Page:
KayKa's Songs - Prologue
Updated: Sep 24
Everything revolves around the sand storms here in Sand Island. Who eats, and who starves. Who’s the leader, and who’s a servant. Who’s blind, and who has vision. Who dies, and who’s born. Time stops with the arrival of the sand and time moves when the sand disappears. Death hides and crawls between the grains of flying sand, and the breeze of life reappears from beneath the shadows and echos of the sand long after it leaves. No one can survive the sand storms. The sand is suffocating and blinding. No one can grasp a single breath and no one can gaze into it. It’s fatally painful. It scratches the skin and reveals nerve and muscle tissues. It burns the entire body like fire and makes men and women lose their minds seeking mercy from death itself. Twice a year, or what seems to be a year, the sand comes and traps the islanders in their caves for up to a hundred moons and suns.
Inside their caves, the islanders live a life of darkness, starvation, terror, and hope. Every now and then, lizards, insects, mice, and birds crawl through the cracks of the caves terrified from the sandstorms seeking calm shelter only to find themselves hunted by the very hungry islanders. Every sandstorm or two or three, the islanders lose a fellow islander due to age, illnesses, miscarriages, and occasionally, terrifying murders. With each loss of an islander, a silent gloomy feast occurs. As long as the sandstorms are in charge, the islanders never stop singing. They sing to the sand begging it to throw lizards and birds into their caves (song of hunger). They sing to the sand begging it to not pile up in all the caves’ entrances and bury them alive (song of fear). They sing to the sand begging for their small ponds of water not to run out of its treasures (song of thirst). They sing to the sand begging for forgiveness after one of their shameful feasts (song of guilt). They sing to the sand begging it to go away when it lasts longer than it usually does (song of mercy). They sing to the sand begging it to leave food and fortune on its way out (song of hope).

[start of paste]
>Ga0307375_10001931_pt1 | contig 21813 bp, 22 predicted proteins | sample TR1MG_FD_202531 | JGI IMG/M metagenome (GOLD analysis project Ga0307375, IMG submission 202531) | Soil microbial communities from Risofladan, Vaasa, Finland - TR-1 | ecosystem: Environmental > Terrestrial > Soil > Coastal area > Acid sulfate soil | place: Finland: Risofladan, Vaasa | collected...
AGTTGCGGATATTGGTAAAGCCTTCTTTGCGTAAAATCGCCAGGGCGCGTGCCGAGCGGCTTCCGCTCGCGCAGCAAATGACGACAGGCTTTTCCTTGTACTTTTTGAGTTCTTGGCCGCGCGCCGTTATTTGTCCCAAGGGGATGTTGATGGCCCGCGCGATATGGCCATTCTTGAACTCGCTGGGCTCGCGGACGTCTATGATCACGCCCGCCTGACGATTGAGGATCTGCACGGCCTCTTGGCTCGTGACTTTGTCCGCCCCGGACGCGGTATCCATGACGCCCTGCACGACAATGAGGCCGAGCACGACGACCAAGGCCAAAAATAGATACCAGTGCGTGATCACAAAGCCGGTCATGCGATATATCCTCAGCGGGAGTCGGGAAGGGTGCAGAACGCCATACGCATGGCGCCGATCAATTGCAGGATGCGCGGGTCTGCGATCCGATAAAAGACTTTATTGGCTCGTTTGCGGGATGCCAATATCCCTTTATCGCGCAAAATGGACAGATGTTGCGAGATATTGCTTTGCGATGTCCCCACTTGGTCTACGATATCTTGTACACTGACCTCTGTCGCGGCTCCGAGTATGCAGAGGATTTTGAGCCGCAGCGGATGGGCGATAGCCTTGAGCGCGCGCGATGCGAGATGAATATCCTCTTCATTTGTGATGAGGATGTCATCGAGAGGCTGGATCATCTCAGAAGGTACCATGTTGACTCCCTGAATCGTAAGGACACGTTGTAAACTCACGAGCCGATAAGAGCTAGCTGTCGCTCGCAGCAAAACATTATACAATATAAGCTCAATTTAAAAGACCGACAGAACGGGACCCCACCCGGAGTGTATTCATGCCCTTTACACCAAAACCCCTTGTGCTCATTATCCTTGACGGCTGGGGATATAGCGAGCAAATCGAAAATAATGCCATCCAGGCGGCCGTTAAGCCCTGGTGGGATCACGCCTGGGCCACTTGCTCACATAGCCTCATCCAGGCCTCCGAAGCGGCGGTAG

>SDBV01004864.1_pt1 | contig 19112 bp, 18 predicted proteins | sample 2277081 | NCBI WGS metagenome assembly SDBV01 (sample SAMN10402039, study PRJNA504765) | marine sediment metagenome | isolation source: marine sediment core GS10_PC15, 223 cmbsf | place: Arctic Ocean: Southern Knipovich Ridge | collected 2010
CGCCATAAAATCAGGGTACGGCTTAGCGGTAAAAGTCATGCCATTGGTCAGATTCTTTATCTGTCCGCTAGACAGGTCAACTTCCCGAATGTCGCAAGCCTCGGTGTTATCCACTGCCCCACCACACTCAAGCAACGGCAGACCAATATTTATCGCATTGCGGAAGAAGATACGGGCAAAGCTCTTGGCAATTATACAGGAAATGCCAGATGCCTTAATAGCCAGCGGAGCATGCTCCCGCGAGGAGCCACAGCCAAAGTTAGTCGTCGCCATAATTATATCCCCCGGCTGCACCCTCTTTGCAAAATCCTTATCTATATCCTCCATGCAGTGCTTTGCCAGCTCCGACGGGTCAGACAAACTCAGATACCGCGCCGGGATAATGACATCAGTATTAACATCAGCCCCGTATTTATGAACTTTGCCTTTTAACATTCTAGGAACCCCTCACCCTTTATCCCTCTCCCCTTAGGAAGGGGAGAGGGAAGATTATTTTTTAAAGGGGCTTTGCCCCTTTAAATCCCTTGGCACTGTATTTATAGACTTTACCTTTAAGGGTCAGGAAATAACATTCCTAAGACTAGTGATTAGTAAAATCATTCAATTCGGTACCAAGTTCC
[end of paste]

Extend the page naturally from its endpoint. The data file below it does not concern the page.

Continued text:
When the sand goes away, black rain pours from the skies and carries sand, dust, and ashes down to the ground. Showers last no more than two or three moons. The trapped islanders start to feel the moisture in the walls of their caves, and that’s how they know that it’s finally safe to dig themselves out of their caves.
Every time the sand disappears the islanders never find their world the way it used to be before the sand’s arrival. Their world outside their caves keeps changing with every sandstorm. New terrain, new dunes, new small ponds, new eggs holes to dig, new rocks to play with, newly born islanders to nurture, new islander’s bones and skull to barter, and new leaders to follow.
After spending more than a hundred moons in the dark shadows of the caves, the islanders take some time before they run into the open beneath the sun. The moon’s light is more than enough for them to move around and see their world.
Starvation always casts its shadow on the islanders even after the disappearance of the sandstorms, however, the clear air they breath, the moon’s light, and the tranquility of the sky has always been satisfying enough for their bodies and minds not to ask for more nutrients. The islanders keep singing every night for the sandstorms not to come back again.
KayKa's Songs is a story about the survival of men, women, music, and gods.
I plan to publish KayKa's Songs chapters once or twice a month here in my blog.
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